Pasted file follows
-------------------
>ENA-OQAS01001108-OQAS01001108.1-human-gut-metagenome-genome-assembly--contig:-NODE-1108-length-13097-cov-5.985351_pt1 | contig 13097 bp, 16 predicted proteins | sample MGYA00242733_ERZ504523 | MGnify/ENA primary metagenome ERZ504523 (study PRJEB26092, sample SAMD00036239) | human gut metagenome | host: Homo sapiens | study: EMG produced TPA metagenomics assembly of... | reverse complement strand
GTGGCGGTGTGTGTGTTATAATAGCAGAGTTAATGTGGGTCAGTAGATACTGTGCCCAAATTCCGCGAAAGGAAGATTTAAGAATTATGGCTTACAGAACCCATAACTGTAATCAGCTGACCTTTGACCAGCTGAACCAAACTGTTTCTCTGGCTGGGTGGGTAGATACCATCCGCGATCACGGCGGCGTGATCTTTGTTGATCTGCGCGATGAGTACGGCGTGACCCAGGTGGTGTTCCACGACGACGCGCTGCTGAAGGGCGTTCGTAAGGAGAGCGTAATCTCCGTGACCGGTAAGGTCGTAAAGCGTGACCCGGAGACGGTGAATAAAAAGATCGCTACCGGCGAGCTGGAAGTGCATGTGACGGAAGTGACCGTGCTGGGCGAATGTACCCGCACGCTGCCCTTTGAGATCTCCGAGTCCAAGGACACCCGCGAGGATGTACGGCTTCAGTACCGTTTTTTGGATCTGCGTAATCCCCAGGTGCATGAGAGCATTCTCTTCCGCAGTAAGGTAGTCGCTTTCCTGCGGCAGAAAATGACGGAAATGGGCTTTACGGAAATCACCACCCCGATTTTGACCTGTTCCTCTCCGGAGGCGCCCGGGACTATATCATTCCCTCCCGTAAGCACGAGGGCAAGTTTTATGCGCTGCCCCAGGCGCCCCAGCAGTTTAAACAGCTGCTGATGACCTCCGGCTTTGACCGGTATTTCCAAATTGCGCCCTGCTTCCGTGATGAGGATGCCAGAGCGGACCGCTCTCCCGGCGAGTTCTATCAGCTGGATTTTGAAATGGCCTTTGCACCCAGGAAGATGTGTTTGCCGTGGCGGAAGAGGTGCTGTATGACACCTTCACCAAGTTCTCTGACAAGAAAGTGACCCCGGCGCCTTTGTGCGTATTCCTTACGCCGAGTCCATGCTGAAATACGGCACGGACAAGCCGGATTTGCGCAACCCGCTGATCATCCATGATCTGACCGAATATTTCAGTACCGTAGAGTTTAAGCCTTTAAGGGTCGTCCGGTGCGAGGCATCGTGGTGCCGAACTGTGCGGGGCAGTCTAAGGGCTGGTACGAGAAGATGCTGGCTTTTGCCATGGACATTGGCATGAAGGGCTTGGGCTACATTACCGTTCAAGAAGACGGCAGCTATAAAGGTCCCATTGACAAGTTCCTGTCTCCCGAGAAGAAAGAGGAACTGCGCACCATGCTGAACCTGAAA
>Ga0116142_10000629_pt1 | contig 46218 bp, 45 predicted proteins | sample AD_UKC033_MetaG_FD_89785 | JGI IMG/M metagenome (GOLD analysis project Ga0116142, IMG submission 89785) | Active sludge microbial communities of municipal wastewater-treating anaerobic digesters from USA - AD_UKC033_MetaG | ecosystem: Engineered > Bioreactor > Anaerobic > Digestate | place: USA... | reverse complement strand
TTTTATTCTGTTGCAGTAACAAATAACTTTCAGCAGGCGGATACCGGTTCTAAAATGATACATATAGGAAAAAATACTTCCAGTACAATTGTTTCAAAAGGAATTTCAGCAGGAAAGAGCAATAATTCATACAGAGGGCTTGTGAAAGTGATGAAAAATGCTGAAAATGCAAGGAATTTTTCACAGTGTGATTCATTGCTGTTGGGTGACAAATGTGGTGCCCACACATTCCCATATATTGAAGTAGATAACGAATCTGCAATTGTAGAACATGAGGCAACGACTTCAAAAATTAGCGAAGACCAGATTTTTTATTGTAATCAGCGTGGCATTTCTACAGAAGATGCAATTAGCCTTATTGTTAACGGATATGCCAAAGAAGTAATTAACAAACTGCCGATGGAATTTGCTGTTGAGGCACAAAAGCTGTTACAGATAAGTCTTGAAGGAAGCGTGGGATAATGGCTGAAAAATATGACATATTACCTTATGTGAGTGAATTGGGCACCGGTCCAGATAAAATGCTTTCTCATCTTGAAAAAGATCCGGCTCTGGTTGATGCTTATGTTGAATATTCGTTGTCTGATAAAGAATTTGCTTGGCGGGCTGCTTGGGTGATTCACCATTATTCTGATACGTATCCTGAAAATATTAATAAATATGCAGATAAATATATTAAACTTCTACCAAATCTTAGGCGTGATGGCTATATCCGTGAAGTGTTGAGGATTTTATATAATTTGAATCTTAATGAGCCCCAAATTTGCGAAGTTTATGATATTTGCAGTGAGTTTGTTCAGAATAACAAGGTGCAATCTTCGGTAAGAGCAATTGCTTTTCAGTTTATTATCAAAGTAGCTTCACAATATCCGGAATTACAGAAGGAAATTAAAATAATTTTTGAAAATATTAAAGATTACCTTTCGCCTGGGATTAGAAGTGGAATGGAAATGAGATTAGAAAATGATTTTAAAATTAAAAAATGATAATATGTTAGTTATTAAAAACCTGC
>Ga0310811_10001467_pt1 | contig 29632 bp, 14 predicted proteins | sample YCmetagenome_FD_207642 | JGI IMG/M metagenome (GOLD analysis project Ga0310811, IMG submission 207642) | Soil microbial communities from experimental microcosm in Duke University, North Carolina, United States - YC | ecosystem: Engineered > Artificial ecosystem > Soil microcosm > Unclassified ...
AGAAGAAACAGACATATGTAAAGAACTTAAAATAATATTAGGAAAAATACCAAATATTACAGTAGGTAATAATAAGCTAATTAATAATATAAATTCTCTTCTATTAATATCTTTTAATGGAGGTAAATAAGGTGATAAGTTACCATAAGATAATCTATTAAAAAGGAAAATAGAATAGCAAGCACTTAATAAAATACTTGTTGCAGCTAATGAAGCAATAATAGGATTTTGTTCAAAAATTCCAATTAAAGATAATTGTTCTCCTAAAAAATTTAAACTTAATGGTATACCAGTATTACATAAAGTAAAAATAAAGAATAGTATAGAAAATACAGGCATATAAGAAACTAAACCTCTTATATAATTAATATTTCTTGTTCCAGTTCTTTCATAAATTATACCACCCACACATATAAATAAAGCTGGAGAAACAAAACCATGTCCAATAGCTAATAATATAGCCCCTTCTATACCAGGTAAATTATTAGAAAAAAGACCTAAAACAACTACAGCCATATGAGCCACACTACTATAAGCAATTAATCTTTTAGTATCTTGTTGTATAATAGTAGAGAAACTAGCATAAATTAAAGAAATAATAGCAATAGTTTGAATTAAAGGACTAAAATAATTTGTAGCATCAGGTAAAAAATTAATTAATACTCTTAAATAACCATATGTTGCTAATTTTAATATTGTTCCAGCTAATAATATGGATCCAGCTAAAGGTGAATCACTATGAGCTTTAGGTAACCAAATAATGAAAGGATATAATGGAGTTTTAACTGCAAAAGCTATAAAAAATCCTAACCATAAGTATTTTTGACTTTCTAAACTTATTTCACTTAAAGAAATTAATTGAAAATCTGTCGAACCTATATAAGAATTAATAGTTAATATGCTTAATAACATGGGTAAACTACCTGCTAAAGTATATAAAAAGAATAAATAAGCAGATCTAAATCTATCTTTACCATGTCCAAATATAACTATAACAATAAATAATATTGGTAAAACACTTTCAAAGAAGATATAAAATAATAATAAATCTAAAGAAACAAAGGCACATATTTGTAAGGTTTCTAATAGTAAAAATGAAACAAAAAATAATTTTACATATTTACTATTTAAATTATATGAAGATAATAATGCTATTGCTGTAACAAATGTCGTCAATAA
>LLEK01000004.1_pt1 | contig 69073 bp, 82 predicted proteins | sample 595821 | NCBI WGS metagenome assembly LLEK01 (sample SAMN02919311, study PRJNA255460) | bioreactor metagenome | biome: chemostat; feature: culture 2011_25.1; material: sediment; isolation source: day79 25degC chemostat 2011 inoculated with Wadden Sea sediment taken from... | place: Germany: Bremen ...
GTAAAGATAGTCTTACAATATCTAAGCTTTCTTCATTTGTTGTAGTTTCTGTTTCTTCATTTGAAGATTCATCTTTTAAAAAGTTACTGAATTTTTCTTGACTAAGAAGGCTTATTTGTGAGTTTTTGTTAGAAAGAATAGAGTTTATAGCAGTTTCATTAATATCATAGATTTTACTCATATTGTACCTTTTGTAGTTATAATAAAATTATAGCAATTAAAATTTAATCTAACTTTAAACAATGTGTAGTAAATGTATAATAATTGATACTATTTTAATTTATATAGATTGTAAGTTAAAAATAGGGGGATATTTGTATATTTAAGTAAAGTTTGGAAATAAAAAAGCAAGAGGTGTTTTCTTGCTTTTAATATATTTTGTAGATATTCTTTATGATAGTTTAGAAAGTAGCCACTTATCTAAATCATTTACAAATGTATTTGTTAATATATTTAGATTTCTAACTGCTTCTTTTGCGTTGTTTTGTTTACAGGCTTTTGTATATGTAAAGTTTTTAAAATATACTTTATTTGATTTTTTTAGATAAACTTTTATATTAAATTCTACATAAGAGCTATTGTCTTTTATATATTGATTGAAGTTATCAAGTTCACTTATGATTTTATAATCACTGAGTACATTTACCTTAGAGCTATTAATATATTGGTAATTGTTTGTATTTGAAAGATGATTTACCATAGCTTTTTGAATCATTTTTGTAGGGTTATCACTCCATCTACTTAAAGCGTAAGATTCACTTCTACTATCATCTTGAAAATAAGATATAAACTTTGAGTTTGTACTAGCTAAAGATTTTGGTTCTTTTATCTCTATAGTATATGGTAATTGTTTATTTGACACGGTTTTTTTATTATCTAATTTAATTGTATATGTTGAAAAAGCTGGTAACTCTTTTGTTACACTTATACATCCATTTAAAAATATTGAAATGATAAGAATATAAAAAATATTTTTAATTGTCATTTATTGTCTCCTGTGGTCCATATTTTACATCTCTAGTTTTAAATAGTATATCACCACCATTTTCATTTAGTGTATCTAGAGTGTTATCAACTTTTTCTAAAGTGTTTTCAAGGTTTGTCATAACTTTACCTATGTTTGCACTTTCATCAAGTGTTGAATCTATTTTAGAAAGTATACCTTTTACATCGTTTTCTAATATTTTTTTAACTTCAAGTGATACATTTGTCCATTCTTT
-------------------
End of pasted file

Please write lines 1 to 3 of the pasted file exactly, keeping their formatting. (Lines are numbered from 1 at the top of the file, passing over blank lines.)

>ENA-OQAS01001108-OQAS01001108.1-human-gut-metagenome-genome-assembly--contig:-NODE-1108-length-13097-cov-5.985351_pt1 | contig 13097 bp, 16 predicted proteins | sample MGYA00242733_ERZ504523 | MGnify/ENA primary metagenome ERZ504523 (study PRJEB26092, sample SAMD00036239) | human gut metagenome | host: Homo sapiens | study: EMG produced TPA metagenomics assembly of... | reverse complement strand
GTGGCGGTGTGTGTGTTATAATAGCAGAGTTAATGTGGGTCAGTAGATACTGTGCCCAAATTCCGCGAAAGGAAGATTTAAGAATTATGGCTTACAGAACCCATAACTGTAATCAGCTGACCTTTGACCAGCTGAACCAAACTGTTTCTCTGGCTGGGTGGGTAGATACCATCCGCGATCACGGCGGCGTGATCTTTGTTGATCTGCGCGATGAGTACGGCGTGACCCAGGTGGTGTTCCACGACGACGCGCTGCTGAAGGGCGTTCGTAAGGAGAGCGTAATCTCCGTGACCGGTAAGGTCGTAAAGCGTGACCCGGAGACGGTGAATAAAAAGATCGCTACCGGCGAGCTGGAAGTGCATGTGACGGAAGTGACCGTGCTGGGCGAATGTACCCGCACGCTGCCCTTTGAGATCTCCGAGTCCAAGGACACCCGCGAGGATGTACGGCTTCAGTACCGTTTTTTGGATCTGCGTAATCCCCAGGTGCATGAGAGCATTCTCTTCCGCAGTAAGGTAGTCGCTTTCCTGCGGCAGAAAATGACGGAAATGGGCTTTACGGAAATCACCACCCCGATTTTGACCTGTTCCTCTCCGGAGGCGCCCGGGACTATATCATTCCCTCCCGTAAGCACGAGGGCAAGTTTTATGCGCTGCCCCAGGCGCCCCAGCAGTTTAAACAGCTGCTGATGACCTCCGGCTTTGACCGGTATTTCCAAATTGCGCCCTGCTTCCGTGATGAGGATGCCAGAGCGGACCGCTCTCCCGGCGAGTTCTATCAGCTGGATTTTGAAATGGCCTTTGCACCCAGGAAGATGTGTTTGCCGTGGCGGAAGAGGTGCTGTATGACACCTTCACCAAGTTCTCTGACAAGAAAGTGACCCCGGCGCCTTTGTGCGTATTCCTTACGCCGAGTCCATGCTGAAATACGGCACGGACAAGCCGGATTTGCGCAACCCGCTGATCATCCATGATCTGACCGAATATTTCAGTACCGTAGAGTTTAAGCCTTTAAGGGTCGTCCGGTGCGAGGCATCGTGGTGCCGAACTGTGCGGGGCAGTCTAAGGGCTGGTACGAGAAGATGCTGGCTTTTGCCATGGACATTGGCATGAAGGGCTTGGGCTACATTACCGTTCAAGAAGACGGCAGCTATAAAGGTCCCATTGACAAGTTCCTGTCTCCCGAGAAGAAAGAGGAACTGCGCACCATGCTGAACCTGAAA
>Ga0116142_10000629_pt1 | contig 46218 bp, 45 predicted proteins | sample AD_UKC033_MetaG_FD_89785 | JGI IMG/M metagenome (GOLD analysis project Ga0116142, IMG submission 89785) | Active sludge microbial communities of municipal wastewater-treating anaerobic digesters from USA - AD_UKC033_MetaG | ecosystem: Engineered > Bioreactor > Anaerobic > Digestate | place: USA... | reverse complement strand